Warning: TMI coming, but I wanted to write this down, because my symptoms were a little different than most of the internet info. You'll be safe if you skip the next paragraph.
So, a couple weekends later, I had stomach/bathroom issues. A couple nights later, I was awakened by an urgent need to, umm, use the restroom. That never happens. Then I was nauseous. I lost my appetitie and could not eat anything but crackers and toast. I alternated between not going at all for days to explosive incidents. I sat in the recliner and stared into space. I could not focus enough to read or watch T.V. I felt fuzzy-headed and dizzy. I did not throw up. The doctor and I assumed it was the stomach flu, but I have never had the stomach flu. A couple weeks went by. I missed a lot of work. I would feel a bit better and head back to work, only to have to leave early. One morning, I was on my way out the door when I had to make a run for the bathroom. I was shaky and weak and as a teacher, I had to find a sub and come up with a lesson plan in a half hour. I cried for awhile, then our secretary helped me find a sub and I came up with a lesson plan. They ran tests, blood tests and a regular stool test. Low blood sugar, nothing in the stool. By this point, over three weeks had gone by. I lost eight pounds sitting in the recliner. I was apparently very pale because people kept remarking on that. I spent a lot of time being angry that I could not do the things I wanted to do and not understanding what was wrong. The fourth week, the doctor and I discussed the possibility of giardia. First she gave me a round of antibiotics in case it was animal e coli. That didn't work. The stool test for giardia came back negative, but apparently they only pass every so often, so you usually have to do multiple tests. Instead of that, she just went ahead and gave me the antibiotic from hell, flagyll.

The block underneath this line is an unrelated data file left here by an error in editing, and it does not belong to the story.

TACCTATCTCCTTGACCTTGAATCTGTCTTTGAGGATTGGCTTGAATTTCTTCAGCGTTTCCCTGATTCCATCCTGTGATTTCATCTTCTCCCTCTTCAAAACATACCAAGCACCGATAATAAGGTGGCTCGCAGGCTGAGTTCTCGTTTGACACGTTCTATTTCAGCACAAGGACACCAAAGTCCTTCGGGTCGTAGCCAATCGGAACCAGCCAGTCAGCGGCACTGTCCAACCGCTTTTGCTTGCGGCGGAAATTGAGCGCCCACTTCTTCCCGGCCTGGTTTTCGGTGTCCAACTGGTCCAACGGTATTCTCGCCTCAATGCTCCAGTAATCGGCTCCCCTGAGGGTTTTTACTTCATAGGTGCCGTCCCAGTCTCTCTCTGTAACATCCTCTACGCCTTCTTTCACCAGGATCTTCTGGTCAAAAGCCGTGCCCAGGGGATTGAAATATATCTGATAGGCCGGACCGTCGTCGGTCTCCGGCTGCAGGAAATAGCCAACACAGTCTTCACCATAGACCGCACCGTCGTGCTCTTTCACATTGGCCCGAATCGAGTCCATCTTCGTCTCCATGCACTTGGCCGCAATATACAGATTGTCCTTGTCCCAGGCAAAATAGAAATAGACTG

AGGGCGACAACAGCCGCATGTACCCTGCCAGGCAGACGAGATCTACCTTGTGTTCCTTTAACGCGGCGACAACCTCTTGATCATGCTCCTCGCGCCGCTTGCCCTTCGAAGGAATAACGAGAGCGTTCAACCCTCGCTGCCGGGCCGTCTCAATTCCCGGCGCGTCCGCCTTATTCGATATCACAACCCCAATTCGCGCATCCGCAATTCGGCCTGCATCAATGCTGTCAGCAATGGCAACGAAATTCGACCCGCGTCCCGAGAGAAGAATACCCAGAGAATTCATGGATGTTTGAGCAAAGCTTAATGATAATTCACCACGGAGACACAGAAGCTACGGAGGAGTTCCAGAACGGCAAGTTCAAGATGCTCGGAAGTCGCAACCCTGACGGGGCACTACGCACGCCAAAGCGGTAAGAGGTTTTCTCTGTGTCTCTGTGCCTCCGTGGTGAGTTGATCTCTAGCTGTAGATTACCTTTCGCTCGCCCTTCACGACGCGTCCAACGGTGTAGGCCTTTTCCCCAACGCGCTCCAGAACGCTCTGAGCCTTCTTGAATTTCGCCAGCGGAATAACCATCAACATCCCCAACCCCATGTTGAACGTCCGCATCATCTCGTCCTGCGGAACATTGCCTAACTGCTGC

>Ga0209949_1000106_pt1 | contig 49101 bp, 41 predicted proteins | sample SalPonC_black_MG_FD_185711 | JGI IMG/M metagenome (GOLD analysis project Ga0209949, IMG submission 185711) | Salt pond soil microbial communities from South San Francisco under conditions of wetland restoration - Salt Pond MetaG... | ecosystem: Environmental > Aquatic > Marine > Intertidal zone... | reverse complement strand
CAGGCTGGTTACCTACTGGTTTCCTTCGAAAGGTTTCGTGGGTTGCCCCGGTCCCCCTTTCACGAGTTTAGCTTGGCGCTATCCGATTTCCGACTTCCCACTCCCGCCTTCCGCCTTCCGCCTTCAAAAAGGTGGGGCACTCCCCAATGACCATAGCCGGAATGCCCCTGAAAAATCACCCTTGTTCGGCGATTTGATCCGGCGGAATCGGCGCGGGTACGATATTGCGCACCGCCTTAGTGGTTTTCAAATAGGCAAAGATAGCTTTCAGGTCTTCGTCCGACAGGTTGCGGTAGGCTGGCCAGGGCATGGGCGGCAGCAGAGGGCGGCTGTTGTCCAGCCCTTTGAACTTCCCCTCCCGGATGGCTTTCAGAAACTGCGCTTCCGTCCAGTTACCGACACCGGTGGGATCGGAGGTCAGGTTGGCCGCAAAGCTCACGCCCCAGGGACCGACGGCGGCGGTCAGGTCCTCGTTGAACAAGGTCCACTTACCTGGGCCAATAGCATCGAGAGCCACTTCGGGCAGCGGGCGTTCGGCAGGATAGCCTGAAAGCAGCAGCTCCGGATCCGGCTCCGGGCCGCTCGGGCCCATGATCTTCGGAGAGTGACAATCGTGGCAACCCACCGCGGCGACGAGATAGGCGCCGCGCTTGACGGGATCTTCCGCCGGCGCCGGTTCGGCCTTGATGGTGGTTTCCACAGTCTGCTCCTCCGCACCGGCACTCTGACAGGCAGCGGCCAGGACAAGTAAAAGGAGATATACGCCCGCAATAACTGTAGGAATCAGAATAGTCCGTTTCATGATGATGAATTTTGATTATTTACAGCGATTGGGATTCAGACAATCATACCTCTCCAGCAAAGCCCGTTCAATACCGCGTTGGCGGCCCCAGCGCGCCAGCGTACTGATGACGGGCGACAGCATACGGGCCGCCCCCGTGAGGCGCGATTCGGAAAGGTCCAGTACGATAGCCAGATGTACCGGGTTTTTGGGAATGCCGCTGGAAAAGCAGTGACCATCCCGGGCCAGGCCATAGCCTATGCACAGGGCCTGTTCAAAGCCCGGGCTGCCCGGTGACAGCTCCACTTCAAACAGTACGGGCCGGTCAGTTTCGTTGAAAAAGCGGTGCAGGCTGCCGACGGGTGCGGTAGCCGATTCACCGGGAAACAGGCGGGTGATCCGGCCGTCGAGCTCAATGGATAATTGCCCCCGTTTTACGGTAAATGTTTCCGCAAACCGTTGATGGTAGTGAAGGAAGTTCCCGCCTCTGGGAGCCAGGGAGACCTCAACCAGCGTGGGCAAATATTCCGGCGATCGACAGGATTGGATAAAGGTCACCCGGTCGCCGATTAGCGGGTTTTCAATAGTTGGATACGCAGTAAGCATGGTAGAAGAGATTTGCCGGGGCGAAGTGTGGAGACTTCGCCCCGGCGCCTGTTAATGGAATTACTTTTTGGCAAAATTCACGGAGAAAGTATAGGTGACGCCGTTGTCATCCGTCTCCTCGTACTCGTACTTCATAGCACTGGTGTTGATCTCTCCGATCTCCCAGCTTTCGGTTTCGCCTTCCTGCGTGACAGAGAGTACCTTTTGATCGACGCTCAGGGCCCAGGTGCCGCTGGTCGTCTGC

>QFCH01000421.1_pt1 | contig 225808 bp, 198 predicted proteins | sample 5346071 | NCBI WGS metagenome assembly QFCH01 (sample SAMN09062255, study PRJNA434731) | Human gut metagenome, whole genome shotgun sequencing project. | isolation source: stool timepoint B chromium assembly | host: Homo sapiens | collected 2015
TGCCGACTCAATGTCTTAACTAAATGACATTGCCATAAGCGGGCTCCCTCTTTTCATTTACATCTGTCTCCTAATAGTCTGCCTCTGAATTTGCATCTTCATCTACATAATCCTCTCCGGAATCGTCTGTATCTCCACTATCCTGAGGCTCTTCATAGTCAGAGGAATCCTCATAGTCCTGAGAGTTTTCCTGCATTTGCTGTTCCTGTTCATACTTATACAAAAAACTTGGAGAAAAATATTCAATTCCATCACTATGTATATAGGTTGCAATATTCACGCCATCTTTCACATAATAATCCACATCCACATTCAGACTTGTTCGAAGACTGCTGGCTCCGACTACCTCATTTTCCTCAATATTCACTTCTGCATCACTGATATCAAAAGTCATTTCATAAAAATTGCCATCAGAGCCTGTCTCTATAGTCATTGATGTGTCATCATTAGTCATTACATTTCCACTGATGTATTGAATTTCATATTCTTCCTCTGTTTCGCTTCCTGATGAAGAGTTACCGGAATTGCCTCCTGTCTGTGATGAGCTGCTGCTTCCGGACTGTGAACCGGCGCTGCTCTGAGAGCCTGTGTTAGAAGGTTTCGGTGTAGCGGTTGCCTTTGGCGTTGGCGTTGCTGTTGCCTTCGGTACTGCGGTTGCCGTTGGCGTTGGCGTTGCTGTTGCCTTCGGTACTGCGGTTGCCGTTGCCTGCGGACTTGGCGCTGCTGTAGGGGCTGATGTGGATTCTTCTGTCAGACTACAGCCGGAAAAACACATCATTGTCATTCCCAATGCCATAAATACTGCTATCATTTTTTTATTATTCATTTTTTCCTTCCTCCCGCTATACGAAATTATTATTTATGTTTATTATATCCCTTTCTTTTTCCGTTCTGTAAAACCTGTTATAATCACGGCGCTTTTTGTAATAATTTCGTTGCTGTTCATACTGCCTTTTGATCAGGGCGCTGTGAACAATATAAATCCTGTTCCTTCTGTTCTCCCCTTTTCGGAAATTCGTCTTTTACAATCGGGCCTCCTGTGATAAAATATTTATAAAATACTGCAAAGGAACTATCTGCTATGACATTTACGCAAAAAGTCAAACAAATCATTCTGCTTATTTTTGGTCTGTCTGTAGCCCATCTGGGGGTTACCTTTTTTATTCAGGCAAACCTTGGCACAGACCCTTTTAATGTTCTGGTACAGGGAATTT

I could not tell if the flagyll was working, because it gives you the exact same side-effects as the symptoms of giardia. Only I felt worse. Finally, when I was finished with it, after five weeks of hanging with Little G and eight days of antibiotics, I began to feel better. I had some energy and was hungry. Then I had a bad couple days. Then several good ones. Then a bad one. According to Dr. Google, it can take a few months for the intestines to heal, especially since I went so long before we figured it out. Also, that doc says a lot of people become lactose intolerant for a while, and I think that has given me a couple bad days before I realized it.
So, eight weeks later, I feel more normal; I just get tired quicker. I still have some nausea and days when I just feel "off." I am running, but not very far yet. Today a group was running the Nantahala Adventure Run, which I was supposed to do, but instead I provided some aid and hiked/ran out four miles to see people as they came through. My plan was to head all the way to the NOC and back, but my body thought differently. I enjoyed hanging out on a rock in a quiet place in the sunshine and although I wished I could run the loop, was okay with doing what I did.
Another very hard lesson learned. If you do not treat your water, consider it. And according to some sources, options such as bleach may not kill giardia unless it is used in fairly high concentration. If you use bleach, you may want to do some research. This person did a lot of research on the different ways of purifying water. Apparently the Steripen is very effective....but only if you are sure it is working. And I may trade in my gray bottles for some clear ones.